You could ask: “what ambient temperature do cats prefer?”. The National Research Council in a study dated 2006 stated that cats prefer the ambient temperature to be much warmer than many species. The thermoneutral zone for domestic cats is 30-38°C (86-100°F).
I had never heard of the phrase “thermoneutral zone” before. I looked it up. As I understand it, it means a range of temperatures within which the animal’s body can maintain normal body temperature without the need to use energy beyond the normal energy used when resting (normal basal metabolic rate).
The thermoneutral zone for humans is 25-30°C. This applies to a naked man standing upright in still air. This is obviously higher than the normal room temperature because people wear clothes which reduce heat loss so that the room temperature can be somewhere in the region of 20°C.
It is interesting to note though that cats have a much higher thermoneutral zone than humans. Cat owners don’t take this into account. They keep their room temperatures at a figure which they prefer. It is an interesting thought that the domestic cat would like it a bit hotter which may be part of the reason why they curl up on your lap, or next to a radiator, or in the sun as it comes through a window, or in the airing cupboard, or anywhere in the house where the temperature is a little higher than the ambient room temperature. The word “ambient” means the immediate surroundings.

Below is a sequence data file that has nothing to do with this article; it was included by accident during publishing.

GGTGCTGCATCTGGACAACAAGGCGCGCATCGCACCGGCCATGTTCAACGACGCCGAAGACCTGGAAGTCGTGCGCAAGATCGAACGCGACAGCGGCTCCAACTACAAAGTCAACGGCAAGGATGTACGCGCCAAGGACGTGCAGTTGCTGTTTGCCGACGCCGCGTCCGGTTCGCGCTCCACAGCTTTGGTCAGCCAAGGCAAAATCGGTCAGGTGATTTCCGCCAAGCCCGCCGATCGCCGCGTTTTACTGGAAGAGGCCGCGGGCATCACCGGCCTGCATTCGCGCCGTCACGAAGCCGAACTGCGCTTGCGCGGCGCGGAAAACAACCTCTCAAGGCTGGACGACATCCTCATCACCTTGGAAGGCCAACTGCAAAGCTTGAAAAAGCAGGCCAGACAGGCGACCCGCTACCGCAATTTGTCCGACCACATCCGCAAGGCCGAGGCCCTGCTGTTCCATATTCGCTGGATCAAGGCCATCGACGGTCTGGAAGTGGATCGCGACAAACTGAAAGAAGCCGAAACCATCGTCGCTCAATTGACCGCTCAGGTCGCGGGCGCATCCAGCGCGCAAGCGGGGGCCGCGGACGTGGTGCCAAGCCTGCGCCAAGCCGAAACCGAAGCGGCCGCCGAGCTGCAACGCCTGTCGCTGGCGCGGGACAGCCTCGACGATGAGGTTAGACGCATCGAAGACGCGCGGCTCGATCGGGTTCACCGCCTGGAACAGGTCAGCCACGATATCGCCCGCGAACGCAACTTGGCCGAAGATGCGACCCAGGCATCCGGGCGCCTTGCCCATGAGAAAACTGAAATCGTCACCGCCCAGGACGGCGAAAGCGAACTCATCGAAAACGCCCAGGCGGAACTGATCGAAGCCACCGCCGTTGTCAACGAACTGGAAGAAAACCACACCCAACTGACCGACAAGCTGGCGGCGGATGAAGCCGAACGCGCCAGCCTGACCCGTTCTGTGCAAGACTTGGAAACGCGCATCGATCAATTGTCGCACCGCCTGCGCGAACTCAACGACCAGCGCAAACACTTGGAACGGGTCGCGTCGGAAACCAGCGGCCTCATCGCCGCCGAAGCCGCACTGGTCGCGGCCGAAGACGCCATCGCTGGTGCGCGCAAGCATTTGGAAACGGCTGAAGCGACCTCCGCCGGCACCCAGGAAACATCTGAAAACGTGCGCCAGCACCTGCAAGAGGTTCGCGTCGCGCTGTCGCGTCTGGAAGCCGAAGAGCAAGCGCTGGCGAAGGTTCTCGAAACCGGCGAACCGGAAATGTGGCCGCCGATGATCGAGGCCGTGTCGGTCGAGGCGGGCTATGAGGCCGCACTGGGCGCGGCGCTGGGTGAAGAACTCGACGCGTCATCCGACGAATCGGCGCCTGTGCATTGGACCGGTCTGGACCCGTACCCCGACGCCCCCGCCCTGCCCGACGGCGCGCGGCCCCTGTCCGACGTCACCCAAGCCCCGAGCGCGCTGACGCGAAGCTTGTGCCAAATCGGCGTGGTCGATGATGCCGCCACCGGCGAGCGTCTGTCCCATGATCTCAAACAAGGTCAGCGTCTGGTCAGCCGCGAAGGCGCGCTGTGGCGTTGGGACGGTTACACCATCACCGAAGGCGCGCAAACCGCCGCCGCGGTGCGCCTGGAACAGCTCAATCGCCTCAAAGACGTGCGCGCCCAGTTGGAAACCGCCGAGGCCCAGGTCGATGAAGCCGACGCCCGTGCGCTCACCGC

A common sense reason why the domestic cat prefers hotter ambient temperatures is because it’s wild cat ancestor is the North African wild cat. Clearly in that part of the world the ambient temperature is much hotter than in most other places.
I would have thought that the fact that the domestic cat is effectively wearing an overcoat all the time that they would prefer a cooler thermoneutral zone but apparently not.